The Andromeda Galaxy is a widely popular, huge and gorgeous galaxy located in the constellation of Andromeda (no surprises there). I’ve imaged this galaxy three times now with a camera and a telescope, each time slowly improving. Admittedly there has been equipment improvements as well but also my own skills and abilities have improved alongside. In this post I’m going to describe the process of photographing a sensational Deep Sky Object.
The image contains 4.7 hours of 2 minute exposures using a Light Pollution Suppression Filter. A modest refracting telescope. An excellent astrophotography mount and a dedicated One Shot Colour (OSC) camera. There is certainly some expensive equipment in this rig and I had high hopes for being able to do this target justice.
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Using A Remote Telescope With Telescope Live
There’s been a particularly bad run of weather currently in Britain. I know that we’re famous for it, but it’s really been taking the cake right now. So when I was approached by Telescope Live to use some of their kit for a bit I couldn’t say no.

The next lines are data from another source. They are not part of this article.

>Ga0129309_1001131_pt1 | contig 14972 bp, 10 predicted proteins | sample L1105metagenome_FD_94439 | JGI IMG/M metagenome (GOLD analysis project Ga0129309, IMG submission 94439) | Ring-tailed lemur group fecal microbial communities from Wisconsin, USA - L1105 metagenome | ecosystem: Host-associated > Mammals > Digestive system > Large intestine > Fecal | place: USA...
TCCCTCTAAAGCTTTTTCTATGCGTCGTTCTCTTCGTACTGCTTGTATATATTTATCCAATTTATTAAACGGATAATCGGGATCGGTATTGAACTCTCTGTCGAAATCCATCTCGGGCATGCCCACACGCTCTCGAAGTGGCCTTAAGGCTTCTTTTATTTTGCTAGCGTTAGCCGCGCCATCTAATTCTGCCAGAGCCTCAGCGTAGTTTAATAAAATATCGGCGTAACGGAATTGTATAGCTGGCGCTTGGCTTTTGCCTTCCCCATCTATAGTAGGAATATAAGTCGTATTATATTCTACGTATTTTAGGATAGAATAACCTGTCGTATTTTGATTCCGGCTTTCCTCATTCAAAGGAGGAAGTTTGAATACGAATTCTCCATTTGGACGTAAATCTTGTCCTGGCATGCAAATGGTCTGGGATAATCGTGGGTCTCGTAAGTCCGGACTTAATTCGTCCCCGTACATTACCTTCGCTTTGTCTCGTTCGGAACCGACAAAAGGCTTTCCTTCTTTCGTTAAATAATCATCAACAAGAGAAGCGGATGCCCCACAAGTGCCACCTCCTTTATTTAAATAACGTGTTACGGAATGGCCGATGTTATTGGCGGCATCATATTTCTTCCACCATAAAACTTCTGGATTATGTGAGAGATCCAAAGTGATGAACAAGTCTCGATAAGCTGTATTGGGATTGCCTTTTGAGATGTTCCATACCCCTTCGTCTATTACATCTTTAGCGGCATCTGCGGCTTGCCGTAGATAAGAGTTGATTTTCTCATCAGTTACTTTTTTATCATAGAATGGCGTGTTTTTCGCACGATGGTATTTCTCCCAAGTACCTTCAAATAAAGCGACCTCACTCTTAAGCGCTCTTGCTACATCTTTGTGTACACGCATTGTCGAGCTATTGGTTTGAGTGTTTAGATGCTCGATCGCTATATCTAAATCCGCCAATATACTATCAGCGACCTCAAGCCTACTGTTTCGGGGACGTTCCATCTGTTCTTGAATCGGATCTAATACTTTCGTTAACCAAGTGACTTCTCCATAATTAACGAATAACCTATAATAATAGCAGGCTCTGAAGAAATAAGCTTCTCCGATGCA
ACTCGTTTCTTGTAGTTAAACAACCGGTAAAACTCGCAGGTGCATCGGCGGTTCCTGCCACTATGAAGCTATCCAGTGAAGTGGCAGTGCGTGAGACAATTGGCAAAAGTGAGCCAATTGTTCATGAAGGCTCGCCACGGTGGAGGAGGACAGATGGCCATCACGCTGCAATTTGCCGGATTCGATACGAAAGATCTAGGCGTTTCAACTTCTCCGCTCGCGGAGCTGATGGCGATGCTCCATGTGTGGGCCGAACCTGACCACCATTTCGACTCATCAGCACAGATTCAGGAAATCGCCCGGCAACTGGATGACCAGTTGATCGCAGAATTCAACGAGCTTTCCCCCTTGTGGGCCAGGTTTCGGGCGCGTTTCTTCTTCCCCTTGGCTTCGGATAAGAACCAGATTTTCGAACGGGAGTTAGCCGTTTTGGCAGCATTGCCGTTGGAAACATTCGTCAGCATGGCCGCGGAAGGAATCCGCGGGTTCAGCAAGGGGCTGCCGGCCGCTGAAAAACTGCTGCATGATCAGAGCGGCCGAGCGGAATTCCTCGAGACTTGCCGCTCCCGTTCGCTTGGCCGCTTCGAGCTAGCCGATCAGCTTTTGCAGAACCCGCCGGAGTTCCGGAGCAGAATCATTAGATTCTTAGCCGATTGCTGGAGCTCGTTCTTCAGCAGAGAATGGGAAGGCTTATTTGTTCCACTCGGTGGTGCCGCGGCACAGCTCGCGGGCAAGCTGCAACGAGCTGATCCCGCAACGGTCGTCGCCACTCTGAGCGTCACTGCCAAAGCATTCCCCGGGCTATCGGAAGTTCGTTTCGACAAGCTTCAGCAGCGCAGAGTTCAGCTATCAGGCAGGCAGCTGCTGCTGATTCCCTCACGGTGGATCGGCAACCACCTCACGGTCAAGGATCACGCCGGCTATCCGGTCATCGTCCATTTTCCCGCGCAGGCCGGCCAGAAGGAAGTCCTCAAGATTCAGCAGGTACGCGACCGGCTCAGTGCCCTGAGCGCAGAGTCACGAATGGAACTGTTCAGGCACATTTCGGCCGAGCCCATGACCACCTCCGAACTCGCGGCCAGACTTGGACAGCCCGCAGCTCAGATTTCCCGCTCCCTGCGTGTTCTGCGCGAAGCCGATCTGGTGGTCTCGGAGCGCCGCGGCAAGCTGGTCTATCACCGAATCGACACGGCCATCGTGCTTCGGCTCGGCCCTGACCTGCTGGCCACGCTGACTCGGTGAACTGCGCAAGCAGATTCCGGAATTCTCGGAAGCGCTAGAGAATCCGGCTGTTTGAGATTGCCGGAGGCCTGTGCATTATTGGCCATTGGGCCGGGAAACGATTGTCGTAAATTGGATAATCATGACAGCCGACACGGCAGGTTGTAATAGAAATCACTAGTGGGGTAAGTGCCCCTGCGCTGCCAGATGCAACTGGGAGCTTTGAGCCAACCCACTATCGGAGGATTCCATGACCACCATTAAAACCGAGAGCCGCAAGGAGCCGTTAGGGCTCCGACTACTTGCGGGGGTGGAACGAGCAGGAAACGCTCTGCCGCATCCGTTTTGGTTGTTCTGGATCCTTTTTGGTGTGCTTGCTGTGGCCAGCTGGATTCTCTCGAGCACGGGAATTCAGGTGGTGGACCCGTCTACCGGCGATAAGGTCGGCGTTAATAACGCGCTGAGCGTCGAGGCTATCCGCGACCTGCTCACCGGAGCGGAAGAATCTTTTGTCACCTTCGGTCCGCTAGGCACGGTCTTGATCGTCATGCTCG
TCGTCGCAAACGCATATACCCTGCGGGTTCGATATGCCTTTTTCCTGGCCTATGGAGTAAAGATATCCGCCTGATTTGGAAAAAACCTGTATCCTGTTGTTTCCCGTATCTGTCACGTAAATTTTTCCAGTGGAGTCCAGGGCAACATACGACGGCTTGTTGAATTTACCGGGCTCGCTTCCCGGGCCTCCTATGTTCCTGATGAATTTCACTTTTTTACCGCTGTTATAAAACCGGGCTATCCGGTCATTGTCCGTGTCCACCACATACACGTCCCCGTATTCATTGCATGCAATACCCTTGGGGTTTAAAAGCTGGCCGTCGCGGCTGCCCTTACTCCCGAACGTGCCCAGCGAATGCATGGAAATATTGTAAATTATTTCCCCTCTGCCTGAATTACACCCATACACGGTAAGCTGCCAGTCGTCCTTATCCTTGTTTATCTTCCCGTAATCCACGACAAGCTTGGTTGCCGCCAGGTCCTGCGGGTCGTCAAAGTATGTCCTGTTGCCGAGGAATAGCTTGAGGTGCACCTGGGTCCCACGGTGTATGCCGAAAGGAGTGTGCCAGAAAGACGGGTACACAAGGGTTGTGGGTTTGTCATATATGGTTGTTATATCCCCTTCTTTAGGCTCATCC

I was aware of remote telescope services already. I had even looked into one before but was quickly dissuaded by the price tag. Alex, from the Telescope Live team, made himself known, we had a call. Long story short you’re now reading a blog post about that experience. In this article I’m going to try and convey what to expect when you sign up to and begin using remote telescopes. Some of the best gear we can have access to, in some of the most pristine and darkest skies going. A way to access horizons and hemispheres we don’t usually get the chance to see.
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Reduce star sizes in GIMP! This is a definite way to immediately add punch to your image. By reducing the star sizes you can remove distractions. To me, the stars – whilst pretty – can detract from some images by blanketing them with hundreds of points of light which takes your eyes from the deep sky object. Which is the main focal point of the image, right?
So in this tutorial I will be showing you a way you can use the free image processor GIMP to reduce the star sizes.
If you’re new to editing in GIMP anyway, I have a full tutorial that can be found at the bottom of this page.
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With clouds rolling in and a touch and go forecast, I went and took a photograph of Comet Neowise.
C/2020 F3 NEOWISE is a bright comet that is currently located due north in the northern hemisphere. It was discovered on March 27th 2020 by the space telescope NEOWISE and towards July – particularly mid July it was visible just before sunrise. About 2-3am. If you wanted to see this target, or take a photo of it, you had to be an early riser (or just don’t go bed – like me).